As I took a deep breath and savored the crisp, wine-sweet, forest-fragrant air, the October sun’s rays began their last golden stretch across Alister Mackenzie and Robert Hunter’s Meadow Club. Tall trees cast long autumn shadows against the Northern California mountainside, a stark contrast to the burnished amber fescue and verdant fairways. And iridescent fringes of vermillion illuminated Mount Tamalpais in a crown of glory.
It was a moment of grace that every ardent golfer treasures; when golf transcends the scorecard, the traffic of the world vanishes, and the player is left with just the soothing warmth of the course as it embraces him with its Old World charm.
Presented in perfect harmony with its surroundings, the Meadow Club is one of the most eminently natural courses you’ll find anywhere, a mountaintop reverie. There is a timeless feel to the course, a dryad loveliness, and with the right kind of eyes, you can see the coats and ties of the Golden Age players mingling with the Ecco and Puma crowd of today’s era, and every generation between.
Perhaps there’s no more appropriate person to lead Meadow Club into the 21st Century than their head superintendent, Sean Tully. Tully is also a golf historian, and his scholarship is renowned as the sage by the game’s ruling authorities, Tully having written the definitive work on many western courses, including Olympic Club and Valley Club of Montecito. He even sits on the prestigious USGA Architecture Archives Committee, researching and collecting the great historical treasures of the game.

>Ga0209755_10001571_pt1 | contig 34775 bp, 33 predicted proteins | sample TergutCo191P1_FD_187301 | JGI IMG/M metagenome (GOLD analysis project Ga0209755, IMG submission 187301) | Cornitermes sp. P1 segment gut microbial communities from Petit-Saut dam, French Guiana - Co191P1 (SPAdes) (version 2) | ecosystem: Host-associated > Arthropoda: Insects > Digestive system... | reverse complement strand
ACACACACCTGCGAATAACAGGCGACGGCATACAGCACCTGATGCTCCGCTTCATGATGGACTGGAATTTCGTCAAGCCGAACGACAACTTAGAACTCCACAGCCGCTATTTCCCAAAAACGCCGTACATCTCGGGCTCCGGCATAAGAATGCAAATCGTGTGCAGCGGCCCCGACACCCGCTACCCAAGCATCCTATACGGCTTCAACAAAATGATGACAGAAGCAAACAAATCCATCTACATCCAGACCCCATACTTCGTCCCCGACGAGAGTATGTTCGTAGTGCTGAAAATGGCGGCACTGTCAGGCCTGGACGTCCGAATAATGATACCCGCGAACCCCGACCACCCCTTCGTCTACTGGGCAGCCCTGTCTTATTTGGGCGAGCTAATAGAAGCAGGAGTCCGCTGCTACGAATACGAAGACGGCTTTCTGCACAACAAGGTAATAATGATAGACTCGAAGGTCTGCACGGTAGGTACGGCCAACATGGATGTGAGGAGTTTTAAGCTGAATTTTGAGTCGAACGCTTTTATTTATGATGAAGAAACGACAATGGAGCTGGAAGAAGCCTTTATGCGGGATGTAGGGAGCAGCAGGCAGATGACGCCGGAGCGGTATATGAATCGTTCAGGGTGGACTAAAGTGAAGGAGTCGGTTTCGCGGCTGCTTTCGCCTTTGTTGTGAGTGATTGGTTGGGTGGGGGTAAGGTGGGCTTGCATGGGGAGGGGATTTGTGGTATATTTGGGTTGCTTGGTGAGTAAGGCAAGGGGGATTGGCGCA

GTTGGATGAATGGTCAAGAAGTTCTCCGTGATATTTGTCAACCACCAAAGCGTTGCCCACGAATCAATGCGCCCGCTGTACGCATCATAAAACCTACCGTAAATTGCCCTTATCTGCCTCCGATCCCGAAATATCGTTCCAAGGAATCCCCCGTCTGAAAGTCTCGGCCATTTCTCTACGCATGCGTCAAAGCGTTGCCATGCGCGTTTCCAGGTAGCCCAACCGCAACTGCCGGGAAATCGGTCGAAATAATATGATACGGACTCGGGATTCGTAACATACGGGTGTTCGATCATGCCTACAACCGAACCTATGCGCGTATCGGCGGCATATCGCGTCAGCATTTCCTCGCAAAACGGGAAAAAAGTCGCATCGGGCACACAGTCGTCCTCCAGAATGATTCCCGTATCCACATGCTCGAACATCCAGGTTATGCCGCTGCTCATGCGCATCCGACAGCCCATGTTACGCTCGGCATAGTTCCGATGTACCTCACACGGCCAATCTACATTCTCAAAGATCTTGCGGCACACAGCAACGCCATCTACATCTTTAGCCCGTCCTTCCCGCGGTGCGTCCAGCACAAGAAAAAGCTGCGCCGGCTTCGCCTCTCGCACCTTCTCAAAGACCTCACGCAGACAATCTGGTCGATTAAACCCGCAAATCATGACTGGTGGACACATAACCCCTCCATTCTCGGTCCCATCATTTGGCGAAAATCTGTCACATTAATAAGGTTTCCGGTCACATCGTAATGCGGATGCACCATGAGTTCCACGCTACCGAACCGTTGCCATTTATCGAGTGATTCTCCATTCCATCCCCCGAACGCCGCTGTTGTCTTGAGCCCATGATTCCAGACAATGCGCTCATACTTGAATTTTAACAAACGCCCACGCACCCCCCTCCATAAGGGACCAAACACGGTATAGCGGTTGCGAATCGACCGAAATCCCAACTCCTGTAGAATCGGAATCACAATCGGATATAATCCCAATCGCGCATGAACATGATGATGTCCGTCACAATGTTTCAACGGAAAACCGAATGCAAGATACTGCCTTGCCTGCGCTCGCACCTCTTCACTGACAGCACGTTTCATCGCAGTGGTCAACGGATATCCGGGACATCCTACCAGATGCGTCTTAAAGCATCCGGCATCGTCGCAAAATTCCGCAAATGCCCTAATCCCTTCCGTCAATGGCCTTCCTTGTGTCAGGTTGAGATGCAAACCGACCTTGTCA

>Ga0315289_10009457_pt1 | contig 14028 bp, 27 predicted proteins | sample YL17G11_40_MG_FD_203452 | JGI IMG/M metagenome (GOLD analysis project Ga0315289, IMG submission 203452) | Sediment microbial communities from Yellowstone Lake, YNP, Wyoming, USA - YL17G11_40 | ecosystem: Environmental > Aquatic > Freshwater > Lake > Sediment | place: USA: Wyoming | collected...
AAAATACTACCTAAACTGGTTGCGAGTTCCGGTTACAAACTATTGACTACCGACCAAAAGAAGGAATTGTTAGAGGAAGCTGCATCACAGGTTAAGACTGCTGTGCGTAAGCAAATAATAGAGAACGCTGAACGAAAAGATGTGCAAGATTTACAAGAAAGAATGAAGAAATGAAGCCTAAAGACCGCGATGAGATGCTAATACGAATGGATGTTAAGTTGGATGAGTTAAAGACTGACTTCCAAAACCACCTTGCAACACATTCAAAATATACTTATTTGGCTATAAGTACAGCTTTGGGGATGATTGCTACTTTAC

“It’s important to study golf history and architecture because that tells you not only how a course was designed to be played, but maintained. You learn not only how he wanted the course to be defended, but how it should be presented,” Tully declares. “That helps supers, greens committees, and future architects evaluate what ideas should be embraced when changes are being considered to a golf course and what changes should be avoided.”
During his career, Tully has made some profound discoveries, occasionally turning accepted history on its ear. One of his most impressive revelations – a few say “controversial” – was that fabled San Francisco Golf Club may not be the A.W. Tillinghast masterpiece that many scholars make it out to be.
“They claim it’s a Tillinghast, but he was just one of the many brushes that made changes to the design,” Tully expounds intelligently. “The original architects were three members. Then several unknown hands came in, perhaps even Willie Locke who become the head professional from 1918-21.”
Tully further explains that while Tillinghast came in and made changes – most notably to the bunkering – so too did William Bell.
“There are at least three different architects’ style bunkers, maybe more. Plus, the routing was finished before Tillinghast even came in, and that’s the foundation of the entire course – of any course!”
Even Tully’s own family isn’t immune to his fact-checking and historical revision. Indeed, his entire career as a historian may have been triggered by an old family saw he was forced to debunk.
“I grew up in Wisconsin and my father was a fine amateur player who qualified for the Greater Milwaukee Open in 1961. The family used to tell this story about how Dad beat out Jack Nicklaus for the final spot in the tournament, but when I researched that in the Milwaukee Journal-Sentinel, I found out that Nicklaus didn’t have to qualify – he had a sponsor’s invite. The story just wasn’t true. I loved the mythology, but as a historian that’s the kind of thing I’m trying to refute.”